Perhaps Ireland doesn’t immediately come to mind when you’re considering a hiking destination — but it really should. Why is it the ideal place to immerse yourself in the great outdoors? Let me count the ways…
First, as you may have heard, Ireland is stunningly gorgeous and green, with mountains, cliffs and white sand beaches. Second, the country is adorned with walking trails and national parks galore. Third, the wilderness is blessedly free of scary animals, although you may encounter the occasional deer, sheep or adorable miniature horse (my favorite).
For all those reasons, I decided to go on a nine-day hiking holiday in Ireland, hoping to spend time communing with nature and maybe an Irish pub or two. After exploring the bogs and bens of Connemara National Park and the quaint farm lanes of Inishbofin, my last stop was the Wicklow Mountains.
Situated south of Dublin, Wicklow Mountains National Park is the largest in Ireland, encompassing nearly 50,000 acres of green, mountainous splendor. I spent several days exploring the area and I recommend staying overnight if you can. But if you’re short on time, at least squeeze in a day trip from Dublin — you won’t regret it.
Step back in time at Glendalough.
The picturesque Glendalough Valley serves as the hub of the national park. From the visitor centre, it’s a short walk to “Monastic City” — the ruins of a 6th-century monastic settlement founded by St. Kevin. You can call in advance to book a tour, but I picked up a map and set out on my own.
First, I crossed a rustic bridge over a gurgling stream (no, I’m not making this up, it’s really that idyllic). Then I made my way to the historic site in the Lower Valley and wandered around the early medieval stone buildings, including a 30-meter tall round tower. The ancient cemetery surrounding the ruins is beautiful; the gravestones have gently eroded over time until they’ve become part of the landscape. Their presence only deepens the peaceful atmosphere that echoes with history.
Choose a trail and start trekking.
The valley has nine color-coded trails to choose from, ranging from half-hour strolls to four-hour hikes. At the visitor center, I asked an employee for her recommendation. She suggested that I take the strenuous White Route and that I travel it clockwise — for two reasons. First, it was less crowded, since it involved climbing up more than 600 steps. Second, by walking clockwise, I’d keep the beautiful views in front of me.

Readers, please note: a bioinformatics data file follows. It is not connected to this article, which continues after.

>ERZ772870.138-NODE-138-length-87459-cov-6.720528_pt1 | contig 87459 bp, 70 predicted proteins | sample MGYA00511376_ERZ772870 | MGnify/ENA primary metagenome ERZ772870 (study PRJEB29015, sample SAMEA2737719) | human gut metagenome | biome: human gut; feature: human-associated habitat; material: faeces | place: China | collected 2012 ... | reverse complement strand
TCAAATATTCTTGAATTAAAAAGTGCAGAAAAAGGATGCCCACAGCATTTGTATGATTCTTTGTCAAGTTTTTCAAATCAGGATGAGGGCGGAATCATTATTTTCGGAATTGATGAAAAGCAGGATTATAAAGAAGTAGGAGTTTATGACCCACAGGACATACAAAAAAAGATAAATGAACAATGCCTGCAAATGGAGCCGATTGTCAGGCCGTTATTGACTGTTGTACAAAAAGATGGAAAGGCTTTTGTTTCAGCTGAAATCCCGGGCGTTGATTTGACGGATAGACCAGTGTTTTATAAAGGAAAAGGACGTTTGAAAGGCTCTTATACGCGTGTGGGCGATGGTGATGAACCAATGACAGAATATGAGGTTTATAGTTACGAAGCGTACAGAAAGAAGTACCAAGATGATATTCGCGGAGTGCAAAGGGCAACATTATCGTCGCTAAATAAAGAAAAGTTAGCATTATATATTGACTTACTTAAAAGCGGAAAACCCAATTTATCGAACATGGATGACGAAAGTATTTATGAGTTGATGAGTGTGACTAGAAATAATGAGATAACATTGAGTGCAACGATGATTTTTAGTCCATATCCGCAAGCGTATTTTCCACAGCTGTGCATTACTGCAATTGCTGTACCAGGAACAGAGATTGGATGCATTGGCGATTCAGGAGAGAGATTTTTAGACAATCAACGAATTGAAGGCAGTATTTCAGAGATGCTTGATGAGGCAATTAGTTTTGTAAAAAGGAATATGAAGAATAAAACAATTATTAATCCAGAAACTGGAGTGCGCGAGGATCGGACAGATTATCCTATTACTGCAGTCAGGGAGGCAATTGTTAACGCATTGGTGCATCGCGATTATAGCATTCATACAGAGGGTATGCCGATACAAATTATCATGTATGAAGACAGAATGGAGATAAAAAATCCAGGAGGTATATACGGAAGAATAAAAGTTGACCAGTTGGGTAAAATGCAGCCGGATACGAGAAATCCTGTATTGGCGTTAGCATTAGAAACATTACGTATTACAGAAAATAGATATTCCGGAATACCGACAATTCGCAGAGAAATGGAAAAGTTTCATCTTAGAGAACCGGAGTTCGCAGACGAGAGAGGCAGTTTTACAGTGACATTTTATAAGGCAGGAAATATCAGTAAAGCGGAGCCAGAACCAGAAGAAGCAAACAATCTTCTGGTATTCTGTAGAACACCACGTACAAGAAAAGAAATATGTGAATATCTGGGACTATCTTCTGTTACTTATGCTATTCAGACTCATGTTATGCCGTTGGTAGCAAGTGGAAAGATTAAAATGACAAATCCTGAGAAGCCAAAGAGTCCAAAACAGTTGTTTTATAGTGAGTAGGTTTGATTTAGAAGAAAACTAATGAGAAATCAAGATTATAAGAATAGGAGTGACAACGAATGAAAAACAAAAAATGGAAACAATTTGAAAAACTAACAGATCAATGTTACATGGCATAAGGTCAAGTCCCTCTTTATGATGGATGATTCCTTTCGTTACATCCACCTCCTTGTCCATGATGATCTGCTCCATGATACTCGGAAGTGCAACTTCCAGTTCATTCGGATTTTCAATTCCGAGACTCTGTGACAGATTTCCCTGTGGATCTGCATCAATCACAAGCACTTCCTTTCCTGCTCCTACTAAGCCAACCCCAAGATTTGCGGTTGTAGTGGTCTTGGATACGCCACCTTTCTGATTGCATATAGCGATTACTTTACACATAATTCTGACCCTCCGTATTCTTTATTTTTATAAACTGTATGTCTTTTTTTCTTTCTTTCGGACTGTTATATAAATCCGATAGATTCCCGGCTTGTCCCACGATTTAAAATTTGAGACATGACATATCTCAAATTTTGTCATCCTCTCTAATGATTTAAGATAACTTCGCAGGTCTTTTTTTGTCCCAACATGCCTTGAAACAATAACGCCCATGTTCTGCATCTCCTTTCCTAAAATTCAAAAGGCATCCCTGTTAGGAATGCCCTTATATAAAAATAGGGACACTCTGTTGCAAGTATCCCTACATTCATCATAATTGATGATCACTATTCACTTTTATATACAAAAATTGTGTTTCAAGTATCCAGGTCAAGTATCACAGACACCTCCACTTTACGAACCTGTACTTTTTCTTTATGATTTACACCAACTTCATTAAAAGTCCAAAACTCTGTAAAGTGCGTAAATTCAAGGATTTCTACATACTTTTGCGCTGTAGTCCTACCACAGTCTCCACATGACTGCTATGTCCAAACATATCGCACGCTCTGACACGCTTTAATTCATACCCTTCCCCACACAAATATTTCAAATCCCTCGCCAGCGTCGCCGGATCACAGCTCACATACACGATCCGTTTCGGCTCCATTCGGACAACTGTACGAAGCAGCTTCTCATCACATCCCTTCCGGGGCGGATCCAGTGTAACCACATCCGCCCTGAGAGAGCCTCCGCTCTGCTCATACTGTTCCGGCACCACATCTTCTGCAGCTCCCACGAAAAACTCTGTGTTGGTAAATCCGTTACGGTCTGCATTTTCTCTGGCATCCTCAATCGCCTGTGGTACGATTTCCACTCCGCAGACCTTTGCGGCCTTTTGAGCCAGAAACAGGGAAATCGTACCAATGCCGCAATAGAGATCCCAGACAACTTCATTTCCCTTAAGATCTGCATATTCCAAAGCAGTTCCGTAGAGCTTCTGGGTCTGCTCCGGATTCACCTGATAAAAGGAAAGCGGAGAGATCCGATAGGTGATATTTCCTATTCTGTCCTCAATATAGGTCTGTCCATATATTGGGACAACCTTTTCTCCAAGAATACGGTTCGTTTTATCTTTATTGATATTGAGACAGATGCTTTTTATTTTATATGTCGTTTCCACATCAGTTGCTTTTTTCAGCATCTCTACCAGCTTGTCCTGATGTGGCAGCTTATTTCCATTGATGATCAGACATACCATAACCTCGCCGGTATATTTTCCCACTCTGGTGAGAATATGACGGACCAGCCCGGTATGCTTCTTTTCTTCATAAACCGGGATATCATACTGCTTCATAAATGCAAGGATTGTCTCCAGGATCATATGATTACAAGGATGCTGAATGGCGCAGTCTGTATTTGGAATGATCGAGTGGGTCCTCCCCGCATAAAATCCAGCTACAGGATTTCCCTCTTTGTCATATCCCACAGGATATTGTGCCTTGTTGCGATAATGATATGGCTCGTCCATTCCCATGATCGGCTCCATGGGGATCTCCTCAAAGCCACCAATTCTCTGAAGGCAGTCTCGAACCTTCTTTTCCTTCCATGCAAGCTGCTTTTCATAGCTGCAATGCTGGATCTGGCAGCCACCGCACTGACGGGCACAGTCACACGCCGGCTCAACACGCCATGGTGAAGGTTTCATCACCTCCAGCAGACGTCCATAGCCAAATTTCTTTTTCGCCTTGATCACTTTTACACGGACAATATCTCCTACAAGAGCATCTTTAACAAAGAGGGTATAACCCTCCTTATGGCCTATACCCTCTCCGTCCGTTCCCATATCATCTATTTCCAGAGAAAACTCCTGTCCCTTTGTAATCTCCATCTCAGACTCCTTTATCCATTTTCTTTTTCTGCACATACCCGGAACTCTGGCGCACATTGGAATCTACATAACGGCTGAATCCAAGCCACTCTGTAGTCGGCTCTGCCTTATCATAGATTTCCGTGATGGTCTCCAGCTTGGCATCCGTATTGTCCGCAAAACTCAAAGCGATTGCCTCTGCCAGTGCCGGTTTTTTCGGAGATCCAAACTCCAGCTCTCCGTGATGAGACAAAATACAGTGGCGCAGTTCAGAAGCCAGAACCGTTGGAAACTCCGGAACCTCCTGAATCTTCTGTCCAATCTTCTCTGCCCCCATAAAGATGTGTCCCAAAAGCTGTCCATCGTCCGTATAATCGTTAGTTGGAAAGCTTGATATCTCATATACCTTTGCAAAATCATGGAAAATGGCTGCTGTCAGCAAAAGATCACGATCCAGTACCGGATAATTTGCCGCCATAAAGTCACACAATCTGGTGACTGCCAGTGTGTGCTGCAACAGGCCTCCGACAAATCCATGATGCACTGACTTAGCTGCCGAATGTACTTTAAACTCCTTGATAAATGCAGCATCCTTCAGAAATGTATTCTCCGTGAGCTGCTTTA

I set out in search of the trailhead, passing the Poullanass Waterfall before reaching the aforementioned stairs. While the 600 steps were strenuous, they were surrounded by an enchanting forest straight out of a fairy tale, which made the ascent more enjoyable.
Finally, I reached the top — and hit the jackpot. When I emerged from the woodlands and stood on the top of the spinc (a sort of rounded cliff), I was struck by a spectacular view of the valley below. As I continued walking on the boardwalk toward Upper Lake, I encountered even more stunning views, and even spotted a deer lounging in the grass.
Stroll past rivers and ruins.
Eventually, it was time to walk down into the valley. I descended from the spinc to where the Glenealo River tranquilly bubbles over piles of rocks. Ready for a break, I sat on a boulder by the water, admiring the views and feeling thankful for the beautiful weather.
The second half of the trail consisted of a gravelly path descending into the valley via several switchbacks. Once I reached the bottom, I came across the ruins of Miner’s Village, where mine workers lived in the 19th century. The scene seemed a bit ghostly, as the dilapidated stone buildings were bookended by steep slopes covered with fallen rocks.
I often had the path to myself as I continued along the shores of Upper Lake. Toward the end of the hike, I was enveloped by a forest of towering, majestic trees. As wind ruffled the leaves and sunlight dappled the ground, I felt like I was in a Maxfield Parrish painting come to life. When I happened upon a dock, I sat for a moment and dunked my feet in the lake. After a day of trekking, it was a relaxing way to take in the gorgeous scenery one last time.
To get to the park, you can rent a car, take a guided day tour or navigate public transportation. I took the St. Kevin’s bus, which runs from Dublin to Glendalough in the morning and returns in the evening. It was a good compromise — I could set my own schedule within the allotted time, but I didn’t have to drive on the opposite side of the road. Don’t forget to bring water, snacks and layers to weatherproof yourself against possible rain and wind.
The Wicklow Mountains make a great day trip to tack on to a guided group tour departing from or ending in Dublin. Check out the Ireland tours available through the Marriott Vacation Club® Explorer Collection.